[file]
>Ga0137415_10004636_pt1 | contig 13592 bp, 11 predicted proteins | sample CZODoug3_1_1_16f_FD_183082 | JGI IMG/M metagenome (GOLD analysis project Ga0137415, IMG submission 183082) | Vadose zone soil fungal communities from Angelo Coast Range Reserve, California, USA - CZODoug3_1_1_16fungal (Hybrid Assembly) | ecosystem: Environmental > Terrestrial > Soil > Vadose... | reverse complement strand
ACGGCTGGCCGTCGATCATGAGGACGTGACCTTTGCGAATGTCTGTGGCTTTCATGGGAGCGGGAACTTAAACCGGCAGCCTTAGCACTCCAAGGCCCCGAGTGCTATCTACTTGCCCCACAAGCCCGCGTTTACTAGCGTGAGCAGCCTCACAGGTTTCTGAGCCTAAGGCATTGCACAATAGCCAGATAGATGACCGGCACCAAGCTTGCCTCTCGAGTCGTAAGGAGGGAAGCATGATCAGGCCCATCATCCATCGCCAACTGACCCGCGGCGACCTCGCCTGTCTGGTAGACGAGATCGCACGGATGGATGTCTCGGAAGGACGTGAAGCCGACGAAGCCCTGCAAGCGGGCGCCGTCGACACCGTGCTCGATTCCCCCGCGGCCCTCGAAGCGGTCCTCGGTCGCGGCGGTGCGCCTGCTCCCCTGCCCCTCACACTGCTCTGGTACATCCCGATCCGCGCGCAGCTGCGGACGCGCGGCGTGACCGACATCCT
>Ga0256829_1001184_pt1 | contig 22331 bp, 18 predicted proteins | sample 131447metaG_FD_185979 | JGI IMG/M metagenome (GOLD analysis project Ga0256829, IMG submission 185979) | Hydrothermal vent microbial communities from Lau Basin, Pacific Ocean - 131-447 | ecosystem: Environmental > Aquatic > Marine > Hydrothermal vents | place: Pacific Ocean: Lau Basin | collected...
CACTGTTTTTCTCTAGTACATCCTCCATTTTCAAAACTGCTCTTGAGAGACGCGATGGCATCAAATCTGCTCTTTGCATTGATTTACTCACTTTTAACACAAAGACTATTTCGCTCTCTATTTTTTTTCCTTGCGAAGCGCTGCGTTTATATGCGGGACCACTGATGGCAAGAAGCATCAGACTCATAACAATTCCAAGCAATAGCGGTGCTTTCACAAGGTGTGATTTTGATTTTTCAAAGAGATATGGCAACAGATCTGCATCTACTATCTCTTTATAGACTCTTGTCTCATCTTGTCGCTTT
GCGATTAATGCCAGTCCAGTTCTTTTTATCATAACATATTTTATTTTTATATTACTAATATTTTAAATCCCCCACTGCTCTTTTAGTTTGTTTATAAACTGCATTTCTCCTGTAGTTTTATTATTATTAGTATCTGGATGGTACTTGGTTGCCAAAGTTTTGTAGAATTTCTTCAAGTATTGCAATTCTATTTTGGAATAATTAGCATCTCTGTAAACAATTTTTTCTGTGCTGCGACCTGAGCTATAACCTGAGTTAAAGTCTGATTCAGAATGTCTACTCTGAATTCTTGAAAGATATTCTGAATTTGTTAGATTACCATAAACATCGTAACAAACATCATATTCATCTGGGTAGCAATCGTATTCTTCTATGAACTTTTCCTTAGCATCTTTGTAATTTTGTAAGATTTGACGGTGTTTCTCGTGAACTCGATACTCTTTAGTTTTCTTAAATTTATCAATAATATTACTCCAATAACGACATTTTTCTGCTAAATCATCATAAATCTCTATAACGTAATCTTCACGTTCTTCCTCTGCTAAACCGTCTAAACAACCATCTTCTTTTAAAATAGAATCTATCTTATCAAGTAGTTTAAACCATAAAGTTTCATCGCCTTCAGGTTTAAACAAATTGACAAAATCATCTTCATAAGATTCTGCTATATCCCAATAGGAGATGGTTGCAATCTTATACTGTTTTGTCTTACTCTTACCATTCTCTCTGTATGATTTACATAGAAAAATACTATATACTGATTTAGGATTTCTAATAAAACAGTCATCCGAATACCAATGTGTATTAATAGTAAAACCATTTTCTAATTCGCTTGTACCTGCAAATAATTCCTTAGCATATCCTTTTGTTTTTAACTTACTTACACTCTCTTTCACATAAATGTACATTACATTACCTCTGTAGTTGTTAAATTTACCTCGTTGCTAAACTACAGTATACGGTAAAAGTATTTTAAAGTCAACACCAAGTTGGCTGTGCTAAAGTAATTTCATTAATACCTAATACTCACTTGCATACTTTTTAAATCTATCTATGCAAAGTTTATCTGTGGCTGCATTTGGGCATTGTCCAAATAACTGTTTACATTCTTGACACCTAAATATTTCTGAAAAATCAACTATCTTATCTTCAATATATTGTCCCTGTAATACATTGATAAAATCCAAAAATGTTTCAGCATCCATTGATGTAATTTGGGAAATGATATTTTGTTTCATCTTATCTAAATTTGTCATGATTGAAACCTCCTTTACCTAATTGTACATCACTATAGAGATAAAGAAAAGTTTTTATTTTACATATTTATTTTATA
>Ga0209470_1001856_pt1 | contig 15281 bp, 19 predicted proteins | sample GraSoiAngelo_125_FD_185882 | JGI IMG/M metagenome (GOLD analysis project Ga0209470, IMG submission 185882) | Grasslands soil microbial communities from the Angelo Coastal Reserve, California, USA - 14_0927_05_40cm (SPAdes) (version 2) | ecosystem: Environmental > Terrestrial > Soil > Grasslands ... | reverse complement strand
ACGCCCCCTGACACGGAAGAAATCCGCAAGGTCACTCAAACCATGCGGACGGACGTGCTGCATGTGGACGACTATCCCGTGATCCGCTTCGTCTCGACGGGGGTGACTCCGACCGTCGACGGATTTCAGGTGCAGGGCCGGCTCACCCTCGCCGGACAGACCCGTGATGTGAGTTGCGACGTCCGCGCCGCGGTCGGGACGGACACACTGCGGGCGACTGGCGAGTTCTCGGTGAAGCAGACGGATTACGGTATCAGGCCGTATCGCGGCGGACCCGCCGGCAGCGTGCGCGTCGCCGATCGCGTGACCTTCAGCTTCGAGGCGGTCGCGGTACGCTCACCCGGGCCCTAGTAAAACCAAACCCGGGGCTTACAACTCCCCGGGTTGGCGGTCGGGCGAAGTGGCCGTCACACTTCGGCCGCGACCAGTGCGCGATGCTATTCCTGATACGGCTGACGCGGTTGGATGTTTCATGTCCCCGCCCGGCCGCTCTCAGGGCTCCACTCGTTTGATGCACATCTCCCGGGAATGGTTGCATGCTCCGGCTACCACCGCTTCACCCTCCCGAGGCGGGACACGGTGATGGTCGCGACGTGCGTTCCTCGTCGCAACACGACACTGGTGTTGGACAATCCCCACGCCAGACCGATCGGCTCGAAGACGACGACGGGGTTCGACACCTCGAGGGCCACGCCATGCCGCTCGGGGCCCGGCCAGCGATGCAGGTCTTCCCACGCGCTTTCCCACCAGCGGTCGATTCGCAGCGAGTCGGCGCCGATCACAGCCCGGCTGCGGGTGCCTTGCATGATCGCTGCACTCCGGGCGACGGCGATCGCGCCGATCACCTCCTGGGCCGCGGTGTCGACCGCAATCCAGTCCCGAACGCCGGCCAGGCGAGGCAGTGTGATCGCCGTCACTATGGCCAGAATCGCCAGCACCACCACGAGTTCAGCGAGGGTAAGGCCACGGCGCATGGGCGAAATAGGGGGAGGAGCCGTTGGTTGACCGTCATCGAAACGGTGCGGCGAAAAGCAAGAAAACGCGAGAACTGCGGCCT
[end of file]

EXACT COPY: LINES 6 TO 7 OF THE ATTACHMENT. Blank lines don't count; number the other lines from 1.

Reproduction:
>Ga0209470_1001856_pt1 | contig 15281 bp, 19 predicted proteins | sample GraSoiAngelo_125_FD_185882 | JGI IMG/M metagenome (GOLD analysis project Ga0209470, IMG submission 185882) | Grasslands soil microbial communities from the Angelo Coastal Reserve, California, USA - 14_0927_05_40cm (SPAdes) (version 2) | ecosystem: Environmental > Terrestrial > Soil > Grasslands ... | reverse complement strand
ACGCCCCCTGACACGGAAGAAATCCGCAAGGTCACTCAAACCATGCGGACGGACGTGCTGCATGTGGACGACTATCCCGTGATCCGCTTCGTCTCGACGGGGGTGACTCCGACCGTCGACGGATTTCAGGTGCAGGGCCGGCTCACCCTCGCCGGACAGACCCGTGATGTGAGTTGCGACGTCCGCGCCGCGGTCGGGACGGACACACTGCGGGCGACTGGCGAGTTCTCGGTGAAGCAGACGGATTACGGTATCAGGCCGTATCGCGGCGGACCCGCCGGCAGCGTGCGCGTCGCCGATCGCGTGACCTTCAGCTTCGAGGCGGTCGCGGTACGCTCACCCGGGCCCTAGTAAAACCAAACCCGGGGCTTACAACTCCCCGGGTTGGCGGTCGGGCGAAGTGGCCGTCACACTTCGGCCGCGACCAGTGCGCGATGCTATTCCTGATACGGCTGACGCGGTTGGATGTTTCATGTCCCCGCCCGGCCGCTCTCAGGGCTCCACTCGTTTGATGCACATCTCCCGGGAATGGTTGCATGCTCCGGCTACCACCGCTTCACCCTCCCGAGGCGGGACACGGTGATGGTCGCGACGTGCGTTCCTCGTCGCAACACGACACTGGTGTTGGACAATCCCCACGCCAGACCGATCGGCTCGAAGACGACGACGGGGTTCGACACCTCGAGGGCCACGCCATGCCGCTCGGGGCCCGGCCAGCGATGCAGGTCTTCCCACGCGCTTTCCCACCAGCGGTCGATTCGCAGCGAGTCGGCGCCGATCACAGCCCGGCTGCGGGTGCCTTGCATGATCGCTGCACTCCGGGCGACGGCGATCGCGCCGATCACCTCCTGGGCCGCGGTGTCGACCGCAATCCAGTCCCGAACGCCGGCCAGGCGAGGCAGTGTGATCGCCGTCACTATGGCCAGAATCGCCAGCACCACCACGAGTTCAGCGAGGGTAAGGCCACGGCGCATGGGCGAAATAGGGGGAGGAGCCGTTGGTTGACCGTCATCGAAACGGTGCGGCGAAAAGCAAGAAAACGCGAGAACTGCGGCCT